Bin Laden here, again, puts importance on the Hamas issue. We haven't heard everything he's had to say, but it doesn't particularly sound like the sort of message that is going to encourage people to go out and perhaps perform suicide bombings. But what it seems to do is to try and sort of draw more Muslims towards the bin Laden message, towards the bin Laden ideology. And if one thinks about back about 15 years or so, Osama bin Laden's original mentor was the man, Abdullah Azzam, who actually founded Hamas. There were divisions between those two men in the late 1980s. Perhaps bin Laden trying to broaden his ground of support here, Zain.

VERJEE: Senior international correspondent, Nic Robertson. Nic, we'll continue to check in with you about this tape throughout the morning -- Tony.

HARRIS: And Octavia Nasr is on the line with us now, our senior editor for Arab affairs. Octavia, good to talk to you this morning. And earlier you were the first to clue us in to the analysis of this tape on Al-Jazeera and the fact that there were some experts, some analysts, who were suggesting that the mere fact of this tape was an attempt by bin Laden to reassert control over Al-Qaeda.

NASR: Right. You know, this is the biggest theme on Al-Jazeera today, all the experts are basically saying that this is bin Laden coming back strong, stronger than what we've seen of him in the last two years, because he was either hiding and didn't want to expose himself by sending out tapes and messages, or he wanted to let, perhaps, Zawahiri, you know, take the lead and Zarqawi, in Iraq. So, the question is, is he dissatisfied with the way they've been handling things.


NASR: Or is he dissatisfied with the way operations are happening around the world. Of course, no one has the answer to that, but experts are speculating. And one interesting point here is that some of those experts, people who really know bin Laden and Al-Qaeda, they're saying that this is not a call for action. You know, there's no call for attack here. It seems like it's a wake-up call. You know, it's like waking up the troops, telling them that don't forget that this is a crusade against Islam. Your job is to defend Islam. It's like, prepare yourself for action if things don't happen the way you want them anytime soon.

HARRIS: Yeah, Octavia, that's interesting, because so much of what we've heard about Al-Qaeda lately is that it is a decentralized operation. Could this audiotape, in effect, be an attempt by bin Laden to call the troops home under one centralized leader, again, bin Laden, and one sort of centralized message?

NASR: Yea, some of these experts are saying just that, Tony, you're right. They're saying that bin Laden feels that he needs to show his supporters, first of all, that he's alive and well. And not just that, that he's strong, because the image of bin Laden has been that of the man who is hiding in some mountainous region, hard to get to and hard to get out of, not heard of on a regular basis. And that this is his way to show, not just that he is alive and well, but he's very well informed.

HARRIS: Yeah, but an audiotape doesn't do that. You know that as well as I do. An audiotape doesn't do that, Octavia, a videotape could go farther in making that point.

NASR: Absolutely. And people are aware of that, and those experts are discussing the fact that this is an audio and not a video. But, of course, there are many, many reasons for why this could be an audio, and not a video. First of all, it's easier to transport an audiotape than a videotape.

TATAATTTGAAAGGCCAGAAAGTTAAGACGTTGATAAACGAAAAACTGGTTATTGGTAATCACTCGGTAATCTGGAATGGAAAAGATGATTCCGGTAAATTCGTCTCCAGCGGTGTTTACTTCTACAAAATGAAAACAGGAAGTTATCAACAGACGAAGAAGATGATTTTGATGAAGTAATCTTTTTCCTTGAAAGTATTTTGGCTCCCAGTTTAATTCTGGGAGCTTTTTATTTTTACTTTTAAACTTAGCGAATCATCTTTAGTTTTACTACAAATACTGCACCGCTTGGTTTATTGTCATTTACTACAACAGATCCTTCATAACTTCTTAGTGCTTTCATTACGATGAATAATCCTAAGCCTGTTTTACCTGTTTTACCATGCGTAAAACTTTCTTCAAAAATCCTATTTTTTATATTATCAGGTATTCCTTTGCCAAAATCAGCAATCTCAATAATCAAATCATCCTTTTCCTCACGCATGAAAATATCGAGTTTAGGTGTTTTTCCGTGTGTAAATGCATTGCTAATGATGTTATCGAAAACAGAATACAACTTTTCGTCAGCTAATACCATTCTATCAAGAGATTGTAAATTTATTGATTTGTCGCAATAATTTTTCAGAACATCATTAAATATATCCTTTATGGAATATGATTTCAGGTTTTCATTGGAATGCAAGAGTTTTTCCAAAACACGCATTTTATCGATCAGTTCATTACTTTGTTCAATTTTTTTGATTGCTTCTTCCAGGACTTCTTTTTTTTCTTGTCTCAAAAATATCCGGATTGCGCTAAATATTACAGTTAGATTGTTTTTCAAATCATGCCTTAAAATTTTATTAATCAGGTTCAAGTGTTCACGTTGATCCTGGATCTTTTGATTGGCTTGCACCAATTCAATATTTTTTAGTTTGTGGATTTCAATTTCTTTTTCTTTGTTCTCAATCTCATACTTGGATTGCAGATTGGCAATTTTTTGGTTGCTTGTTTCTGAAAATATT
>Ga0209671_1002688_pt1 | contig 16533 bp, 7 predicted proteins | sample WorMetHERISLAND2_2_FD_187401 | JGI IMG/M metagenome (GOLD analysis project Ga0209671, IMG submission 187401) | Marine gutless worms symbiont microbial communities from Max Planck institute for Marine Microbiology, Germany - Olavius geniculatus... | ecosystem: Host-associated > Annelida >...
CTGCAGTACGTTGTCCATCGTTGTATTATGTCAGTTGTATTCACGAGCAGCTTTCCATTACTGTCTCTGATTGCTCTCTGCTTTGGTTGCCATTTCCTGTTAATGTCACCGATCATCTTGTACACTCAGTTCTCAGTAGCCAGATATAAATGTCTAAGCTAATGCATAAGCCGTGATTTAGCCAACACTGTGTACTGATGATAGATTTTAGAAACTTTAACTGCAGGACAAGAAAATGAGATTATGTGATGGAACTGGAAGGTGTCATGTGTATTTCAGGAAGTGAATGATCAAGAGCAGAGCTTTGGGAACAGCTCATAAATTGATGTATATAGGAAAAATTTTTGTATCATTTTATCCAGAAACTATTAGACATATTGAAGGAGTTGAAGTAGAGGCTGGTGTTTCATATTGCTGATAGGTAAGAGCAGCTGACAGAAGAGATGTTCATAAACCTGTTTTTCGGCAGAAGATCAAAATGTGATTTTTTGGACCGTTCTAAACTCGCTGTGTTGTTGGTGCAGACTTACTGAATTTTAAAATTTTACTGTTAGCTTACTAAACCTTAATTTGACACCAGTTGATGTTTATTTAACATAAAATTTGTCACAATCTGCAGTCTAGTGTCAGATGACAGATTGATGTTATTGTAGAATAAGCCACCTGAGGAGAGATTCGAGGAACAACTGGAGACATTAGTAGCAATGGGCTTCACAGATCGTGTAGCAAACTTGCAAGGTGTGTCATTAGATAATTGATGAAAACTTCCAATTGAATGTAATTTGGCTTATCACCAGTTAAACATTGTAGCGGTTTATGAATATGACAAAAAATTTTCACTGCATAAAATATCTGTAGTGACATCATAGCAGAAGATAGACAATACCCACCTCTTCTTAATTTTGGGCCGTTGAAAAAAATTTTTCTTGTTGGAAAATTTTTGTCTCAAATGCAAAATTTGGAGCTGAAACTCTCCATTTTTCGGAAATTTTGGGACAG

It's easier to track down or track back the effects of an audiotape than a videotape. And also, you know, some people are saying that he is -- he could be in a region where he doesn't have access to a camera crew and a camera and...


NASR:'s much easier for him to record the message on audio than on video. And, of course, there were instances in the past where Al-Jazeera receives audio, but it was really a video that surfaced on the internet later on. So all this is to be seen. At this time, the question is, is it him. It does sound like him. Is it the same rhetoric? It does sound like the same old rhetoric. People are saying that he is not calling for action, that he's basically saying that truce that I offered you in the past, you can forget it, this is not working. obviously this is a crusade against Islam and are calling citizens to unite.

HARRIS: You were very good to remind us that it still needs to be authenticated. Octavia Nasr, our senior editor for Arab affairs, Octavia, thank you this morning.

NASR: Thank you. VERJEE: CNN's senior producer, Henry Schuster, join us for a little more perspective. Henry, what's particularly interesting is the references to Hamas; Ayman Al-Zawahiri has made those references before. Give us an understanding of the relationship or the perception that Al-Qaeda has of Hamas and its relationship also with Saudi Arabia.

SCHUSTER: Well, you know, it's a very uneasy relationship. They don't know what to make of Hamas. Hamas has achieved a stunning victory and they did it at the ballot box, which is not something that Al-Qaeda approves of in terms of democracy. And Hamas has always had a very good relationship with the Saudi government which, of course, bin Laden calls for the overthrow of. So what we don't know is, are they trying to hitch on to Hamas' glory here or not.

VERJEE: What do you make of this notion this that -- with the tape like this, and if we do authenticate that it's Osama bin Laden -- that he has to prove in some way that he's relevant, that there's some degree of competition, if you will, between his No. 2, Ayman Al- Zawahiri, and perhaps even Al-Zarqawi in Iraq?

SCHUSTER: Well, absolutely. Zarqawi's been committing acts in Iraq, Zarqawi's been putting out videotapes and with the exception of one audiotape, Osama bin Laden has been largely silent. So, if he wants to reassert himself, as Peter Bergen was talking about before, then he's got to be out there. They can't just keep recycling old tap tapes.